I don’t like the word capitalism, but not because I’m against the free market. Open trade and markets provide wealth and raise the standard of living for the majority of people in democratic societies. Free markets also allow the exchange of ideas and innovations without the meddling of governments or religion.



What’s Killing the American Middle Class?

by Richard Eskow

A new study by the Pew Research Center spurred a rash of headlines last week about “the dying middle class.” But the word “dying” might be more appropriate if we were watching the regrettable but inevitable effects of natural forces at work. We’re not. We’re seeing the fruits of deliberate action—and sometimes of deliberate inaction—at the highest levels of power.



The Future of PR in Emotionally Intelligent Technology

by Jules Hamilton

PR is essentially the practice of managing the spread of information, and this is a tactical craft. For the PR professional years of experience combine knowledge of pragmatic practice and human intuition to generate desired results, a positive image and receptive message.



Guaranteed Mirage Income?

by Jonathan Kolber

Abstract:

According to Oxford, B of A Merrill Lynch, and other researchers, technological job displacement will increase dramatically in the next decade. Awareness of the threat this poses to societal stability is rapidly rising. Along with this awareness, there is increased discussion of guaranteed income (in various flavors) as a solution. This article explores the myriad challenges associated with permanently implementing any such program on a national basis.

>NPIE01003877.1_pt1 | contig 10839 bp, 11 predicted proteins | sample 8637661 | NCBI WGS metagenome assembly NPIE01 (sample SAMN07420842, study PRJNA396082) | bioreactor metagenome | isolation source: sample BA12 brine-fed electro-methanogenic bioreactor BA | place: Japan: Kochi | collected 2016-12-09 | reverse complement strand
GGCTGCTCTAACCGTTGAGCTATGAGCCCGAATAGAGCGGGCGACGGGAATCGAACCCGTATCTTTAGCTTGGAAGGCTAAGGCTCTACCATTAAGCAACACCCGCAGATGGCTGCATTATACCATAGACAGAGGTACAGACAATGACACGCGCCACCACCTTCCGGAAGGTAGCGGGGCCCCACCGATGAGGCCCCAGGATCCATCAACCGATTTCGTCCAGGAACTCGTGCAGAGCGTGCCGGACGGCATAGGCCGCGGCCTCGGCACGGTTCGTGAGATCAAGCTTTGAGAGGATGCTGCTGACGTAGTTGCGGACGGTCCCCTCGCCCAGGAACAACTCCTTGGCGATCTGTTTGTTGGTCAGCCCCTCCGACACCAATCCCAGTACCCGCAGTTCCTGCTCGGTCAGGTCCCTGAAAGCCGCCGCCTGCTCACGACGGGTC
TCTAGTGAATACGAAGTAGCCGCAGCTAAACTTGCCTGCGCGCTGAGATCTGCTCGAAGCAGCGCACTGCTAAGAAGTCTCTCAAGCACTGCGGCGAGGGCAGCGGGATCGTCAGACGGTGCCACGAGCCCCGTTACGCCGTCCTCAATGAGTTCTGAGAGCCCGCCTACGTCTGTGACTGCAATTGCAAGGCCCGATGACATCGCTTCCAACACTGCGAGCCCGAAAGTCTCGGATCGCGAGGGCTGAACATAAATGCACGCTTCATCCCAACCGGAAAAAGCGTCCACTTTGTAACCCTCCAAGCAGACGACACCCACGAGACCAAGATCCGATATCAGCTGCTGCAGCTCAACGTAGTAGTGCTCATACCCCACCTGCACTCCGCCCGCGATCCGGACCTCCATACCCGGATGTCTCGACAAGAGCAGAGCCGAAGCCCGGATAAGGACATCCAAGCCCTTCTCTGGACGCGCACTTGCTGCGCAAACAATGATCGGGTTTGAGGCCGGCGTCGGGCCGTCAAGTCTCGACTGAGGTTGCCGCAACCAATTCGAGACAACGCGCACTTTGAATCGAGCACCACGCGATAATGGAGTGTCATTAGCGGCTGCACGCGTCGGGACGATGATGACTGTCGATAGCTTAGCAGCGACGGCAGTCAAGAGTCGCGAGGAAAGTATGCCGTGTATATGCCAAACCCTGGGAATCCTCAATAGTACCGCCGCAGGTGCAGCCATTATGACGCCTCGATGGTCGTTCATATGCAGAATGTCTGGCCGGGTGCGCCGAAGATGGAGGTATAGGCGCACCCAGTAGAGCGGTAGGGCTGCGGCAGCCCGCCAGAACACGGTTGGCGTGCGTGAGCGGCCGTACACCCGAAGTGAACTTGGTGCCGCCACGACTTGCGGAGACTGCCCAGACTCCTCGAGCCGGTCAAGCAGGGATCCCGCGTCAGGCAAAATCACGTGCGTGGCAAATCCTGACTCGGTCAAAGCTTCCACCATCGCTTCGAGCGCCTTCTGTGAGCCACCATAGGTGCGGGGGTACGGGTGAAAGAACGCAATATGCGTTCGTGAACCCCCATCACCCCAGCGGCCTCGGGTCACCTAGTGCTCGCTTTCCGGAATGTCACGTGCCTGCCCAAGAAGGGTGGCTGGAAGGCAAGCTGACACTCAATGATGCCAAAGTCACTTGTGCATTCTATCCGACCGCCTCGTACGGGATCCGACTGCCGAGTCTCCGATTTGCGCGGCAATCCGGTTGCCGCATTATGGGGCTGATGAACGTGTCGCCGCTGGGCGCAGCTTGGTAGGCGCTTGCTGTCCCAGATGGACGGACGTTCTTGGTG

How to maintain a vigorous, positive sum society… in theory

by David Brin

I’ve long urged folks to go have another look at one of the founders of the Western-Pragmatic Enlightenment, Adam Smith. Lately, Smith has been picked up by ever more economists and thinkers seeking to understand how we’ve gone astray.



Capitalism Mandates a Basic Income Guarantee

by Mark Walker

A Basic Income Guarantee (BIG) is a monthly stipend sufficient to provide the necessities of life. While there is disagreement even amongst friends of BIG as to how much is sufficient, we will work with a figure of $833 a month, $10,000 a year. BIG has been in the news in the last few years with a Swiss referendum on the matter and a pilot program in the works for Finland. Arguments from the left for BIG tend to appeal to social justice considerations. One line suggests that in a wealthy country like the U.S., no one should go hungry or be homeless, and BIG is an efficient means to ensure this minimal standard of care.



What’s happening inside the black box? Three forms of algorithmic opacity

by John Danaher

The debate about algorithmic governance (or as I prefer ‘algocracy’) has been gathering pace over the past couple of years. As computer-coded algorithms become ever more woven into the fabric of economic and political life, and as the network of data-collecting devices that feed these algorithms grows, we can expect that pace to quicken.



Your Jobs vs Your Dignity